Morrison accused of hurting Australia’s reputation to please Nationals after climate goals cut from UK trade deal

By Daniel Hurst

The Morrison government has been accused of “trading away diplomatic capital” to appease the Nationals, after revelations Australia pressed the UK to remove specific climate targets from the free trade agreement with Britain.

Labor labelled the stance as proof that the prime minister, Scott Morrison, was “willing to trash Australia’s interests and reputation in order to appease Barnaby Joyce and his band of backbench climate sceptics”.

Morrison confirmed on Thursday that the government had opposed including the Paris agreement’s specific temperature goals, because the deal was meant to be “about trade”.

“It wasn’t a climate agreement, it was a trade agreement,” the prime minister told reporters in Canberra. “In trade agreements I deal with trade issues. In climate agreements I deal with climate issues.”

Morrison said the government was committed to the Paris agreement, while also declaring the mining sector was “critical to Australia’s future” and “of course we’ll keep on mining”.

The Guardian understands climate was an issue throughout the free trade agreement negotiations. The UK’s push for stronger climate commitments emerged as a sticking point, together with the concerns of UK farmers about Australia’s push for stronger market access for Australian agricultural exporters.

Boris Johnson, the host of the G7 summit in Cornwall in June, was keen to unveil the UK’s first post-Brexit trade agreement with a country outside the EU. Observers had viewed the UK as being in more of a rush than Australia to get the deal across the line.

By contrast, the trade and cooperation agreement between the UK and the EU, signed last December, included an explicit commitment to the Paris temperature goals while recognising “the importance of taking urgent action to combat climate change and its impacts”.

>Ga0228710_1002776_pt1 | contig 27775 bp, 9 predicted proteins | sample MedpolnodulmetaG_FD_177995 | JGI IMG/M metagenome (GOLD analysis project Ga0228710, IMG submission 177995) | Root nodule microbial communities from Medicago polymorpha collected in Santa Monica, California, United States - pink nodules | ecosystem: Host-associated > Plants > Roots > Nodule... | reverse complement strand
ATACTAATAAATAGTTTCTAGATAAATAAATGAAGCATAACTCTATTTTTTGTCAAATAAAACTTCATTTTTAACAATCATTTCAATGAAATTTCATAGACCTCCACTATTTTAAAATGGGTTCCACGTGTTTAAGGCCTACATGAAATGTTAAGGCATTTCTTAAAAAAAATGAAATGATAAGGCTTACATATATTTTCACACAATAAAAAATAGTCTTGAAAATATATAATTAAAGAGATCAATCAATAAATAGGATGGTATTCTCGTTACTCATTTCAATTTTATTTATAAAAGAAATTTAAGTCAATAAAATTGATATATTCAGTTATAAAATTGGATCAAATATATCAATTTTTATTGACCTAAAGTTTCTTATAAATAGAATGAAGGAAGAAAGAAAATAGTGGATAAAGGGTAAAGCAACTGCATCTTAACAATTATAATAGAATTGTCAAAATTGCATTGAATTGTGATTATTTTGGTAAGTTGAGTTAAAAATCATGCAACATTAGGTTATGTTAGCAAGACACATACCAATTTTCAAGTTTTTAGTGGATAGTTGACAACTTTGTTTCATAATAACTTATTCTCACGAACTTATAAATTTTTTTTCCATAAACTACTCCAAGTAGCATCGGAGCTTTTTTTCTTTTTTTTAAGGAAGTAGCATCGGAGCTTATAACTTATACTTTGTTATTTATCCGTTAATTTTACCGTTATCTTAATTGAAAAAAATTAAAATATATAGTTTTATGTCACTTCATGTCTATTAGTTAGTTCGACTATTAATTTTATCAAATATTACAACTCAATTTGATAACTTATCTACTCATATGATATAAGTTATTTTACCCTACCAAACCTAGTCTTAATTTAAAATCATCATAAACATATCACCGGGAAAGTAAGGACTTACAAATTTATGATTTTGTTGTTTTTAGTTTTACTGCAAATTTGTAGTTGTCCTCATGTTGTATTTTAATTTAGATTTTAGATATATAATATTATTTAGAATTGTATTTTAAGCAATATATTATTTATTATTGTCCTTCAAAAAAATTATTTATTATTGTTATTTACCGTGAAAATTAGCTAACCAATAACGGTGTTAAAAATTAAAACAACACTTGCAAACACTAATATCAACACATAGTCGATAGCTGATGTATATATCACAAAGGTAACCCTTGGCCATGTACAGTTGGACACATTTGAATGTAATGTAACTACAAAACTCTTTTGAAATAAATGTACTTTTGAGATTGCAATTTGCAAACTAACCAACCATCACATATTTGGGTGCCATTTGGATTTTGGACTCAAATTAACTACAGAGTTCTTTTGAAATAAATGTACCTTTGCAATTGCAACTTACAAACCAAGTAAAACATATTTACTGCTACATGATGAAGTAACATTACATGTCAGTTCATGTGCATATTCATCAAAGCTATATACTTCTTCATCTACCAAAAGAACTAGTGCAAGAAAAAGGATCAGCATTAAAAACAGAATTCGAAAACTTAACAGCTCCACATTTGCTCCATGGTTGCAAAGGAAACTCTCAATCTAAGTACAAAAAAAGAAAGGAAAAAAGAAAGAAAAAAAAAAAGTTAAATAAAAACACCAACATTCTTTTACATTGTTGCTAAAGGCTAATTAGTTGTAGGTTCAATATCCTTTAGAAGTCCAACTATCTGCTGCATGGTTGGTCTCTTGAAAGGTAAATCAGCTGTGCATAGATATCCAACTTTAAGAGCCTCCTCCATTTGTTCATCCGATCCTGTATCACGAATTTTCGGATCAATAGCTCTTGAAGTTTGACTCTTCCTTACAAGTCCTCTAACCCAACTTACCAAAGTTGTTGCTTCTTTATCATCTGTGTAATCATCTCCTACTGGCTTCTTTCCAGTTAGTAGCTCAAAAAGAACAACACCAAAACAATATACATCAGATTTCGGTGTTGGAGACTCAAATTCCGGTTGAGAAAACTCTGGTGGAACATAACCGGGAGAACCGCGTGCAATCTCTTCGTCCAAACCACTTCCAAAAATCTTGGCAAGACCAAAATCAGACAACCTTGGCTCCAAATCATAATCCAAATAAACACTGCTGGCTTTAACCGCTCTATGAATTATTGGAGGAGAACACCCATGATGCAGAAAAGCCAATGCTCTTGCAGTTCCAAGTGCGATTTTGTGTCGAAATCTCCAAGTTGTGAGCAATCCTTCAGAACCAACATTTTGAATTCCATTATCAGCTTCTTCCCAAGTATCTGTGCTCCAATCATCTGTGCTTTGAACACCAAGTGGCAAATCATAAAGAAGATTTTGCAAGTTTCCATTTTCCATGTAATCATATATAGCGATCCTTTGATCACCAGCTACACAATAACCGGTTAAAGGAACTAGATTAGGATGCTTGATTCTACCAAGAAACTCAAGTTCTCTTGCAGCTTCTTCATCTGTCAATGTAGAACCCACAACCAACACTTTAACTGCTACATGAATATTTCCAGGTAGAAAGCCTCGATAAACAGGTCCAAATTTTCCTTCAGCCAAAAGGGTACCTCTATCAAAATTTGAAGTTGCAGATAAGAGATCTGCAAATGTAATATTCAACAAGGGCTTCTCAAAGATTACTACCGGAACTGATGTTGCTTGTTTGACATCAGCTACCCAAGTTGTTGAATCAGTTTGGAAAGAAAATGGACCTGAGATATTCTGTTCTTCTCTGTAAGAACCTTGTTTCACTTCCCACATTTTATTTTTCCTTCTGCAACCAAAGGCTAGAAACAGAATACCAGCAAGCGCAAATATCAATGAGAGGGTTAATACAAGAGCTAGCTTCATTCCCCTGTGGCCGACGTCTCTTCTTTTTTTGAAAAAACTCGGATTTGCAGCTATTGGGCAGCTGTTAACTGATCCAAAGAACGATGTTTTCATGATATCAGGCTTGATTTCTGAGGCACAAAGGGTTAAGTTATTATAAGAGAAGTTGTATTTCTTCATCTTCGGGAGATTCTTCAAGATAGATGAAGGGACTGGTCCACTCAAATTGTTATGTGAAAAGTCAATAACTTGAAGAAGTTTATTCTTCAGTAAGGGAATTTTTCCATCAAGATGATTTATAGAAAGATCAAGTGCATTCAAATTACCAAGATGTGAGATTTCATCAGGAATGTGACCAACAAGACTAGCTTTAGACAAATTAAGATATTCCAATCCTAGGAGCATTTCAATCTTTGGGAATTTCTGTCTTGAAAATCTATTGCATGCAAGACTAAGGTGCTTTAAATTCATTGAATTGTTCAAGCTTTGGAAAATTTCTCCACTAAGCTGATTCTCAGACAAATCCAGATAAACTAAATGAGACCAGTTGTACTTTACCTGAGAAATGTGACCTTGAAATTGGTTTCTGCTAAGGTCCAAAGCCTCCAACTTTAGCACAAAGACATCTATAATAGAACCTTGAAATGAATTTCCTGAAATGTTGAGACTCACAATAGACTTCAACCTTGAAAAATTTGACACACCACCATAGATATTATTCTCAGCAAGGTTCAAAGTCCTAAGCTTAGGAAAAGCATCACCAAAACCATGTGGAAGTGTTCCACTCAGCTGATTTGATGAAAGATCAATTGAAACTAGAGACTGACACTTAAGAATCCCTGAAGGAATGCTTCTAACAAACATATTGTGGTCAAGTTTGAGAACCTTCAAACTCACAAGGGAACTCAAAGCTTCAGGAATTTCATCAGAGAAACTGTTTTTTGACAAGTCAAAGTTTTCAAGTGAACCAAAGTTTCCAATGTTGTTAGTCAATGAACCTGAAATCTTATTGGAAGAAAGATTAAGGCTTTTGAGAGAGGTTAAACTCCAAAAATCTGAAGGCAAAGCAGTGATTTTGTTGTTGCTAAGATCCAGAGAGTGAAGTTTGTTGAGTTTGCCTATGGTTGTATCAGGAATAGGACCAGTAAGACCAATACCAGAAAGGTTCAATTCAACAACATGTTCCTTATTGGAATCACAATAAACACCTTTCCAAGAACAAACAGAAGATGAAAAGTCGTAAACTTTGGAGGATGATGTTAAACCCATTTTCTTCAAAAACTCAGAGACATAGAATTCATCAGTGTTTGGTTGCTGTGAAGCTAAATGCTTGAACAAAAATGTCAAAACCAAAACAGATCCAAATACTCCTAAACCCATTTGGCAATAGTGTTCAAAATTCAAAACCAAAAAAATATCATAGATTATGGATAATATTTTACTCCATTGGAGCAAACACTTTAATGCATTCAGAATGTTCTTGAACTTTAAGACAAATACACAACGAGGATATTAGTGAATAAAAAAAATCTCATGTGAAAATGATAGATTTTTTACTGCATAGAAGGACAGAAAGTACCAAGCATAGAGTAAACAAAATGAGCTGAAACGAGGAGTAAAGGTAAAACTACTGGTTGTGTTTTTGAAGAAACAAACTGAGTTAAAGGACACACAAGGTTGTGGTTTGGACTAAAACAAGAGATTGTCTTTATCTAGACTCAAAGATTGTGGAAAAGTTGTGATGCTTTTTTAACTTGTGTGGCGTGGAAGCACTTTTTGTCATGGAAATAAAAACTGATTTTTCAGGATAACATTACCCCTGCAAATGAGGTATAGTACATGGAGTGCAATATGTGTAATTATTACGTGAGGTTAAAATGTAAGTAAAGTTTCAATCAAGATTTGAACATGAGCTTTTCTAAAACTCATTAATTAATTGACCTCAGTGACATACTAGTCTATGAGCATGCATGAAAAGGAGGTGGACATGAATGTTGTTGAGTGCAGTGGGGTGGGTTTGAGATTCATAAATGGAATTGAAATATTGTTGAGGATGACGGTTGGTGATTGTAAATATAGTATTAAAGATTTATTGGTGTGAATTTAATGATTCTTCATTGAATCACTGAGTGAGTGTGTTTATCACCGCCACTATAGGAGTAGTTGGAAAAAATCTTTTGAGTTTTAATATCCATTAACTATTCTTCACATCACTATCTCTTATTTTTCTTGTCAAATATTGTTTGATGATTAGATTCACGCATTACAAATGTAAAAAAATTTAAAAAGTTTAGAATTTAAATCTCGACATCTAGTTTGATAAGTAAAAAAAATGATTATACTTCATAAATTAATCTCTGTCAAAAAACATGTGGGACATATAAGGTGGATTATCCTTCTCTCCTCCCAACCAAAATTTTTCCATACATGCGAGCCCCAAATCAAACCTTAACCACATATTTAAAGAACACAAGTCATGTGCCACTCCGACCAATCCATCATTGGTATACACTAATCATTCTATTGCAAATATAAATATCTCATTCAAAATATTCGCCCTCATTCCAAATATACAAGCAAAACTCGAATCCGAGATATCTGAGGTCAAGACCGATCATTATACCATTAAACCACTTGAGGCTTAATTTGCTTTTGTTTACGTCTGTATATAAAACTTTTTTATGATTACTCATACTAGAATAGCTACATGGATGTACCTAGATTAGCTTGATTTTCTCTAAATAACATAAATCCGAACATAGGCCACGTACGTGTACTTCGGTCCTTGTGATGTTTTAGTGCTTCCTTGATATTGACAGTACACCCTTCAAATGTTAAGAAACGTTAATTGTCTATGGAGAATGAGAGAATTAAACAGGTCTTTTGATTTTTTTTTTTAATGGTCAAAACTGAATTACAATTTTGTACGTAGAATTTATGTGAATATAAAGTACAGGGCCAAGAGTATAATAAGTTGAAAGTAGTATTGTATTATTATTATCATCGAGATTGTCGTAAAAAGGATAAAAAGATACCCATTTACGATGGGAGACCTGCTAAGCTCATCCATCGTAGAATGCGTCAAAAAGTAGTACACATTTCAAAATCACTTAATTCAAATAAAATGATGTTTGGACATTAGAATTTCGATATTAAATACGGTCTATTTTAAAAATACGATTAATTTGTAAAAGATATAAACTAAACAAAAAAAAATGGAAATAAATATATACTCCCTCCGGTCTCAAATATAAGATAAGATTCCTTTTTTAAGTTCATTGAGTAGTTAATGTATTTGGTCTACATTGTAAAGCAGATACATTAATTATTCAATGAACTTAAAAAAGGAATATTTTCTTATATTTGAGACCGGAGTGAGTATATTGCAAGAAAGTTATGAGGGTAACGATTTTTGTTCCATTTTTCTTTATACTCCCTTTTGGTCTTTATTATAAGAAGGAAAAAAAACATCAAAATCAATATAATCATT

In that agreement, the UK and the EU each committed to effectively implementing the Paris agreement, “of which one principal aim is strengthening the global response to climate change and holding the increase in the global average temperature to well below 2C above pre-industrial levels and pursuing efforts to limit the temperature increase to 1.5C above pre-industrial levels”.

According to Sky News in the UK – which first broke the story – British ministers agreed to Australia’s request to remove explicit temperature commitments from their FTA, although the document will still reference the Paris agreement more generally.

Sky News reported that an email from a senior official, sent last month, indicated Liz Truss, the UK’s trade secretary, and Kwasi Kwarteng, the business secretary, had decided the government could “drop both of the climate asks” from the text “in order to get the Australia FTA over the line”.

The UK’s “climate asks” included “a reference to Paris Agreement temperature goals”, according to the email.

Labor’s climate change and energy spokesperson, Chris Bowen, said the report was “the black and white proof that Morrison’s spin on climate action is just that”.